A military police photographer has smuggled out of Syria evidence of the torture and killing of 11,000 detainees, according to a report by three former war crimes prosecutors.

The shocking images show emaciated corpses with strangulation marks, cuts, bruising and signs of electrocution – evidence of extreme torture, claim investigators. Some victims had no eyes.

The 55,000 photos will ratchet up the pressure on President Bashar Al Assad who the US and its Western allies – including the UK – say has committed war crimes against his own people.

Assad denies the claims, insisting he is fighting terrorists.

The 31-page report – released by The Guardian and CNN – was commissioned by Carter-Ruck solicitors in London on behalf of Qatar, a supporter of the Syrian uprising.

 
Shocking: This picture is one of 55,000 taken by a Syrian military police defector showing emaciated corpses which investigators say are evidence of extreme torture by Assad's regime. Photographs: The Report

Shocking: This picture is one of 55,000 taken by a Syrian military police defector showing emaciated corpses which investigators say are evidence of extreme torture by Assad’s regime. Photographs: The Report

 
Leverage: The report is being made available to the United Nations, governments and human rights groups just as peace talks are due to begin in Switzerland tomorrow to try to end the three-year conflict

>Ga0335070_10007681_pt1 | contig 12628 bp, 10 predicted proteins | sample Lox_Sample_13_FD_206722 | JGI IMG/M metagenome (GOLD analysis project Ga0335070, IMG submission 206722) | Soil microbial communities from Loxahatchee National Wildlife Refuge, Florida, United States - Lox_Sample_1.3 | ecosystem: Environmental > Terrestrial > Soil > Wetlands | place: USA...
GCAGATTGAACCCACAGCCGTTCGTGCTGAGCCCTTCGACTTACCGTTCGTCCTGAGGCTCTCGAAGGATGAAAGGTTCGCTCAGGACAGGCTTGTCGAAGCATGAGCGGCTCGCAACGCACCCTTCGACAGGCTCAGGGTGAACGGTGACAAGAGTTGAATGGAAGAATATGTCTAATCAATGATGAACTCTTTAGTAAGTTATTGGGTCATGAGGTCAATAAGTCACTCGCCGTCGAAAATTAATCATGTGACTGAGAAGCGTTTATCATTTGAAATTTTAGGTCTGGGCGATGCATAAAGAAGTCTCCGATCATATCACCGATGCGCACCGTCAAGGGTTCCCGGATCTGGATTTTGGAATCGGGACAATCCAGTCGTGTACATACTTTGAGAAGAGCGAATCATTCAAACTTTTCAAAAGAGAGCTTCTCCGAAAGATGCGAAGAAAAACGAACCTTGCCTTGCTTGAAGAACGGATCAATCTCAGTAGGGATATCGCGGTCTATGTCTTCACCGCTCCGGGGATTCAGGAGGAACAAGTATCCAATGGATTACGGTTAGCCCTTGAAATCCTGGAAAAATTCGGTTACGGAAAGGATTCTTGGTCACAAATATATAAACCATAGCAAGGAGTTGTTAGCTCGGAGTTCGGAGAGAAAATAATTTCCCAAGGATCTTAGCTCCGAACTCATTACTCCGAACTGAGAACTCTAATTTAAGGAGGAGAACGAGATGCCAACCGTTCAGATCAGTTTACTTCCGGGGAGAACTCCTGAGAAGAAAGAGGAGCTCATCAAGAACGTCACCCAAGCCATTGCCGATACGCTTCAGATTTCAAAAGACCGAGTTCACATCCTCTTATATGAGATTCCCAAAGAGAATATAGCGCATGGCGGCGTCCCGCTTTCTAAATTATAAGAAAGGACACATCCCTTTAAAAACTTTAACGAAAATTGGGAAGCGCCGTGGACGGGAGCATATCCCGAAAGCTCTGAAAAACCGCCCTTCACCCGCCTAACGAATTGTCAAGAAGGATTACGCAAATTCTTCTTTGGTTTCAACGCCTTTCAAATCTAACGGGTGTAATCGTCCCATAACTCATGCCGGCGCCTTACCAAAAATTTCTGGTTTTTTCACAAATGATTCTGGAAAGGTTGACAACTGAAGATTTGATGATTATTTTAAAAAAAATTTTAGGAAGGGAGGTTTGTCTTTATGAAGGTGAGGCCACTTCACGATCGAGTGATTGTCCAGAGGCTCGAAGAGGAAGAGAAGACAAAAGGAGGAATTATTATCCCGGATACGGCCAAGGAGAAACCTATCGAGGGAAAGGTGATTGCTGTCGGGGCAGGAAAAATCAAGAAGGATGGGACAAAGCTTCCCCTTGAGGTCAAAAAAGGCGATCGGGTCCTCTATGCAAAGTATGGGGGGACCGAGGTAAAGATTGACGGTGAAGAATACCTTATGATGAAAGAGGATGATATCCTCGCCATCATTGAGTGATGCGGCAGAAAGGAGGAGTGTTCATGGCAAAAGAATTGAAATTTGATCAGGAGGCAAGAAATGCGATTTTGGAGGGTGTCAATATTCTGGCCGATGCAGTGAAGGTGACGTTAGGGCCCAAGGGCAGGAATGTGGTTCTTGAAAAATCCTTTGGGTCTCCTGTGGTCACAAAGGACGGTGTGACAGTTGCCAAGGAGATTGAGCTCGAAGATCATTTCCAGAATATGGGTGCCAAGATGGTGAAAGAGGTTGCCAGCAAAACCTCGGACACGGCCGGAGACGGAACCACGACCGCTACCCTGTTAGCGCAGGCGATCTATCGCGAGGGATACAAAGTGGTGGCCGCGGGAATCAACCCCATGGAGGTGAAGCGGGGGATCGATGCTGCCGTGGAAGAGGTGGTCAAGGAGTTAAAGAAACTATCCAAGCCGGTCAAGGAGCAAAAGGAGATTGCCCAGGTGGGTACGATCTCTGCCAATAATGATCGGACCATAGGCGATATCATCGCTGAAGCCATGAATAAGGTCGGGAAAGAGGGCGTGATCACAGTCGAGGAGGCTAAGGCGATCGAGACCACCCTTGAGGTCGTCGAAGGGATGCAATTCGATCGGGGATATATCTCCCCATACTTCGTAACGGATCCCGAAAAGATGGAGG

Leverage: The report is being made available to the United Nations, governments and human rights groups just as peace talks are due to begin in Switzerland tomorrow to try to end the three-year conflict

 


The dossier is being made available to the United Nations, governments and human rights groups just as peace talks are due to begin in Switzerland tomorrow to try to end the three-year conflict.

The defector’s evidence records deaths of those in custody from March 2011 until August 2013. The photos were smuggled out along with files detailing the victims on memory sticks.

Three lawyers, all former prosecutors at the criminal tribunals for the former Yugoslavia and Sierra Leone, examined the evidence and said they found the defector, who goes by the name of Caesar, credible.

According to the report, he said his job was to take pictures of killed detainees, though he did not claim to have witnessed executions or torture.

 
Graphic: The defector's evidence, which records deaths of those in custody from March 2011 until August 2013, were smuggled out along with files detailing the victims on memory sticks

Graphic: The defector’s evidence, which records deaths of those in custody from March 2011 until August 2013, were smuggled out along with files detailing the victims on memory sticks

 

 

 

 
Dossier of evidence: The photos will ratchet up the pressure on President Bashar Al Assad who the US and its Western allies - including the UK - say has committed war crimes against his own people

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